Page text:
• Number of non-cannabis illicit substances consumed
  • Psychiatric outcomes
  • Psychosocial outcomes
  • Savings habits
  • Financial problems
  • Degree of unemployment
  • Legal consequences

The outcomes were compared using a twin from a state with recreational cannabis and a twin without to reduce genetic and environmental factors.


The availability of recreational cannabis dispensaries caused an increase in cannabis use and a decrease in AUD symptoms when comparing outcomes experienced by each set of twins.

While the researchers didn’t hypothesize that legalization would affect AUD symptoms, they performed an exploratory follow-up examining all 11 alcohol dependence symptoms, average alcohol quantity when drinking, and maximum drinks in a 24-hour period.

Below are the findings of the follow-up regarding alcohol consumption:

  • No significant change in average alcohol quantity for either twin
  • Maximum drinks within 24 hours decreased for twins with recreational cannabis
  • Recurring drinking when physically hazardous was less likely for twins in recreational cannabis states

Of the 11 symptoms of AUD, only one, “recurring drinking when physically hazardous,” was associated with twins in recreational cannabis states.

Our Conclusions

The results of the study are promising but have limitations. For example, the researchers stated that the participants possessed characteristics of low levels of substance use and psychosocial dysfunctions. In addition, outcomes commonly associated with excessive cannabis use, such as physical health, sleep, motivation, depression, and bipolar disorder, weren’t evaluated.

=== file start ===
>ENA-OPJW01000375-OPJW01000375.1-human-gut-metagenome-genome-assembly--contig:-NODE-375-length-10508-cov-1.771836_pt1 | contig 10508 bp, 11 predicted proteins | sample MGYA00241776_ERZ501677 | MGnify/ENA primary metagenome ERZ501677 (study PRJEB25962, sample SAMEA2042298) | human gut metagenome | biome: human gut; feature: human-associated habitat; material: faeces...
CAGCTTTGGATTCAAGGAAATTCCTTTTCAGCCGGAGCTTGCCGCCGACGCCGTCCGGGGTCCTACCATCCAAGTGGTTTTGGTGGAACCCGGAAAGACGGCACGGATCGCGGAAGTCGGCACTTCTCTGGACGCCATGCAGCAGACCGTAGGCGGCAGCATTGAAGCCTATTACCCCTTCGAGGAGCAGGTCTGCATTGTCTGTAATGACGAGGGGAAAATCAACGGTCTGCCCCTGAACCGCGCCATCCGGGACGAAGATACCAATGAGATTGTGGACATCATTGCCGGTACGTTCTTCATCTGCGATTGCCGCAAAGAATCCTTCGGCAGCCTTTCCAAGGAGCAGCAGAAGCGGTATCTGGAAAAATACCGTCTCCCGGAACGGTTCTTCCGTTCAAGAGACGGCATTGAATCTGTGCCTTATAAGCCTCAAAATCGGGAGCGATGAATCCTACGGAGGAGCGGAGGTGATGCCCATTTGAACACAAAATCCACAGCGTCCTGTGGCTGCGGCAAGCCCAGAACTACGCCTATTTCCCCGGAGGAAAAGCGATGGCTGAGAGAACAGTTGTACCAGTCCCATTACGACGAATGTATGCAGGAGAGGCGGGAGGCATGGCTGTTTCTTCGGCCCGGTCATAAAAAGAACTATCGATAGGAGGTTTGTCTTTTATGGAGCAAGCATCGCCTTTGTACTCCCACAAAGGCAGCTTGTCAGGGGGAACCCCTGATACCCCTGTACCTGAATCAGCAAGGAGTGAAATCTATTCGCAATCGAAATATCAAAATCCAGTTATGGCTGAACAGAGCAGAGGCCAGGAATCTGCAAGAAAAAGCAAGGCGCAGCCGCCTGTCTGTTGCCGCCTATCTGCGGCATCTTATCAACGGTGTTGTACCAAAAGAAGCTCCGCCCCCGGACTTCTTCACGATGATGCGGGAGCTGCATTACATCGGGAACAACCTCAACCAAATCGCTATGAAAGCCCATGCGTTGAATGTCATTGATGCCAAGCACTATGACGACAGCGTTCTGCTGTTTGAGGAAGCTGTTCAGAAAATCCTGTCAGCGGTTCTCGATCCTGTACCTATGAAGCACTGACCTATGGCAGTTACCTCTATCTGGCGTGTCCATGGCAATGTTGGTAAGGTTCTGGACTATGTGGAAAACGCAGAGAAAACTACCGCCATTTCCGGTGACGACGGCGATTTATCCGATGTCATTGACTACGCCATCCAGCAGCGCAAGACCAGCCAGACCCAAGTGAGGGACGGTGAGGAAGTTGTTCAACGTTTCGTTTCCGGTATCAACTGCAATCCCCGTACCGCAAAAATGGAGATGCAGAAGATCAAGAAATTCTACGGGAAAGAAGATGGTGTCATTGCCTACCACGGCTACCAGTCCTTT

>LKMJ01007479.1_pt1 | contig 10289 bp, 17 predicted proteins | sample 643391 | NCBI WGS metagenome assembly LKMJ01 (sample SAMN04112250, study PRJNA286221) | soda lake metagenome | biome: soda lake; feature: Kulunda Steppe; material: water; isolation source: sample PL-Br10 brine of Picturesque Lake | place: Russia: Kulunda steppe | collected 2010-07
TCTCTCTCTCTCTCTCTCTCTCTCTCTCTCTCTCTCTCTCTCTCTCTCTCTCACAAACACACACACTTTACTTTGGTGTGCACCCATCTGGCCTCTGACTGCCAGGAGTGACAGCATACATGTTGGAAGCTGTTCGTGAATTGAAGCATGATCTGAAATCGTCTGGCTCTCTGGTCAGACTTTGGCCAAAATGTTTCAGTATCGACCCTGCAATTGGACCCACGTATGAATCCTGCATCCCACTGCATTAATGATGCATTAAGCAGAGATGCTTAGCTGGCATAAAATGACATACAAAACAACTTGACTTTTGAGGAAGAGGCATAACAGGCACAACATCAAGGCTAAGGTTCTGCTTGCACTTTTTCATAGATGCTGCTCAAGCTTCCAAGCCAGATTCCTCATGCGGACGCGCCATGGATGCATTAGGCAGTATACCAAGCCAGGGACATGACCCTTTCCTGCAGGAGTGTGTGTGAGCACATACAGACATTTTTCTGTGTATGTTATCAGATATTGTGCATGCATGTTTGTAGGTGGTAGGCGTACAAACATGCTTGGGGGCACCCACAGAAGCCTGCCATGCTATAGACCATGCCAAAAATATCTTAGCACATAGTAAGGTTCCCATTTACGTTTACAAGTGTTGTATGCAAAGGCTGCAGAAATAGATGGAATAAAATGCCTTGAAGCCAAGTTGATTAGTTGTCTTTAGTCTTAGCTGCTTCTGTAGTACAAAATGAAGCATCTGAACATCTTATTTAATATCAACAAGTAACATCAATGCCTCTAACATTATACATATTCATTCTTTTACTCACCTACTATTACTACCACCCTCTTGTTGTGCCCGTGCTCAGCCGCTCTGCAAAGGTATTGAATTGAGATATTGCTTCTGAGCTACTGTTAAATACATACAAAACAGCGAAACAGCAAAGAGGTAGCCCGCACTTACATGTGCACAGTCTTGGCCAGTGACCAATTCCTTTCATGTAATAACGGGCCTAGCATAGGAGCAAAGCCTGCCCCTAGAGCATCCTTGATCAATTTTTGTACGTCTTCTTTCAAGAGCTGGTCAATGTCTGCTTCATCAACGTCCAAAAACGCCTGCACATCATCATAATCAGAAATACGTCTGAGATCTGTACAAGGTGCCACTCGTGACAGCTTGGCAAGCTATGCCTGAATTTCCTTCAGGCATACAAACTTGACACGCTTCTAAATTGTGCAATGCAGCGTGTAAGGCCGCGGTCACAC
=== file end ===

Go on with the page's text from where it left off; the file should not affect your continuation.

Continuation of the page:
However, the study clearly shows that the twin in a state with access to legal cannabis drank less in 24 hours and was less likely to keep drinking after a dangerous level of intoxication, on average. Both outcomes are among the most harmful aspects of recreational drinking.

While the study doesn’t show that access to cannabis prevents alcoholism, reducing the destructive behavior associated with drinking is significant. Similar studies have shown that access to legal weed decreases opioid emergencies and deaths.

The research regarding cannabis use reducing the harm associated with more dangerous substances is promising, but there’s still a long way to go. In the Cambridge study’s conclusion, the authors suggest future work to include standardized dosages and varied routes of administration will help us with “additional nuance in how cannabis consumption relates to adverse outcomes and what patterns of consumption are associated with the smallest and largest risks.”

How Cannabis can Decrease Your Alcohol Consumption

One of the most harmful aspects of cannabis use is the administration of hot smoke into the lungs. Enjoying flower or vaporized cannabis extract may have fewer toxic effects than alcohol but still can cause long-term health complications. The most effective way to decrease your alcohol consumption with cannabis and reduce harm is by choosing an infused drink or edible.


Seek Clr!ty Hemp-Derived THC Seltzers

At Clr!ty, we offer a line of hemp-derived THC seltzers in 5 delicious flavors – Black Cherry, Mango, Blue Raspberry, Tangerine, and Pink Lemonade. Each can contains 5mgs of hemp-derived THC (Pink Lemonade has 10mg). The low dosage allows you to enjoy the beverage socially but not be overwhelmed with the psychoactive effects of THC.

Check out our full line of THC seltzers if you are ready to reduce alcohol consumption!